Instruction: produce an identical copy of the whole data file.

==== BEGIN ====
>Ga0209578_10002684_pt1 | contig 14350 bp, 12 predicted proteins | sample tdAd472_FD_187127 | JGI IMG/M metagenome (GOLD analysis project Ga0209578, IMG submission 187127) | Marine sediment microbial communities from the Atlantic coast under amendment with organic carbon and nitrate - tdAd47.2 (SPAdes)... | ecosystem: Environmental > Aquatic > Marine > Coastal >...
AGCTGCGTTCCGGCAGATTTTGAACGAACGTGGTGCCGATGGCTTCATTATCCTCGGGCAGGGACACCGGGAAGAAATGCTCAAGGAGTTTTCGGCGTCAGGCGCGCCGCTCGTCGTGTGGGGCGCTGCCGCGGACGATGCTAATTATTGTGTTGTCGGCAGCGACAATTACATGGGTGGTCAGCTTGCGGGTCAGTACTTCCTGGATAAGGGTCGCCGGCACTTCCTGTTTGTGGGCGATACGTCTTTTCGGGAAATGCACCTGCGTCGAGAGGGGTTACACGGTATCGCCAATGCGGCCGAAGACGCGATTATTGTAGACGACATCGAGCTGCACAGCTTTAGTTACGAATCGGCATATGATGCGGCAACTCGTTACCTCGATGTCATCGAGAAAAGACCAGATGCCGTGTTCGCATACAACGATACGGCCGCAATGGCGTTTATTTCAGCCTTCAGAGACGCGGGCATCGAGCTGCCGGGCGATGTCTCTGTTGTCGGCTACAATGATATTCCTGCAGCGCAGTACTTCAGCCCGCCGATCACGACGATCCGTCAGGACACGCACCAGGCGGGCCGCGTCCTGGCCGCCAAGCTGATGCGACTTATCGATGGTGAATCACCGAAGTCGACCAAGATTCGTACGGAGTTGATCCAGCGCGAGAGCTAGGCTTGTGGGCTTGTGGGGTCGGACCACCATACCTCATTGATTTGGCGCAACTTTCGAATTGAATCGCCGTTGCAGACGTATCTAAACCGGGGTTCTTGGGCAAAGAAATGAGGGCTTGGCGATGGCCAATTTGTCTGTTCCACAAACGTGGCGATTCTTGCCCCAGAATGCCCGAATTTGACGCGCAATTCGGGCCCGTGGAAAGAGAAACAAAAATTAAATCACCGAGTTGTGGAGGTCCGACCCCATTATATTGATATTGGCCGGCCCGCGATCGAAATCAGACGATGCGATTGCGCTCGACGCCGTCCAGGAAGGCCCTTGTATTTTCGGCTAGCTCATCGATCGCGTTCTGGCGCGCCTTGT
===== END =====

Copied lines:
>Ga0209578_10002684_pt1 | contig 14350 bp, 12 predicted proteins | sample tdAd472_FD_187127 | JGI IMG/M metagenome (GOLD analysis project Ga0209578, IMG submission 187127) | Marine sediment microbial communities from the Atlantic coast under amendment with organic carbon and nitrate - tdAd47.2 (SPAdes)... | ecosystem: Environmental > Aquatic > Marine > Coastal >...
AGCTGCGTTCCGGCAGATTTTGAACGAACGTGGTGCCGATGGCTTCATTATCCTCGGGCAGGGACACCGGGAAGAAATGCTCAAGGAGTTTTCGGCGTCAGGCGCGCCGCTCGTCGTGTGGGGCGCTGCCGCGGACGATGCTAATTATTGTGTTGTCGGCAGCGACAATTACATGGGTGGTCAGCTTGCGGGTCAGTACTTCCTGGATAAGGGTCGCCGGCACTTCCTGTTTGTGGGCGATACGTCTTTTCGGGAAATGCACCTGCGTCGAGAGGGGTTACACGGTATCGCCAATGCGGCCGAAGACGCGATTATTGTAGACGACATCGAGCTGCACAGCTTTAGTTACGAATCGGCATATGATGCGGCAACTCGTTACCTCGATGTCATCGAGAAAAGACCAGATGCCGTGTTCGCATACAACGATACGGCCGCAATGGCGTTTATTTCAGCCTTCAGAGACGCGGGCATCGAGCTGCCGGGCGATGTCTCTGTTGTCGGCTACAATGATATTCCTGCAGCGCAGTACTTCAGCCCGCCGATCACGACGATCCGTCAGGACACGCACCAGGCGGGCCGCGTCCTGGCCGCCAAGCTGATGCGACTTATCGATGGTGAATCACCGAAGTCGACCAAGATTCGTACGGAGTTGATCCAGCGCGAGAGCTAGGCTTGTGGGCTTGTGGGGTCGGACCACCATACCTCATTGATTTGGCGCAACTTTCGAATTGAATCGCCGTTGCAGACGTATCTAAACCGGGGTTCTTGGGCAAAGAAATGAGGGCTTGGCGATGGCCAATTTGTCTGTTCCACAAACGTGGCGATTCTTGCCCCAGAATGCCCGAATTTGACGCGCAATTCGGGCCCGTGGAAAGAGAAACAAAAATTAAATCACCGAGTTGTGGAGGTCCGACCCCATTATATTGATATTGGCCGGCCCGCGATCGAAATCAGACGATGCGATTGCGCTCGACGCCGTCCAGGAAGGCCCTTGTATTTTCGGCTAGCTCATCGATCGCGTTCTGGCGCGCCTTGT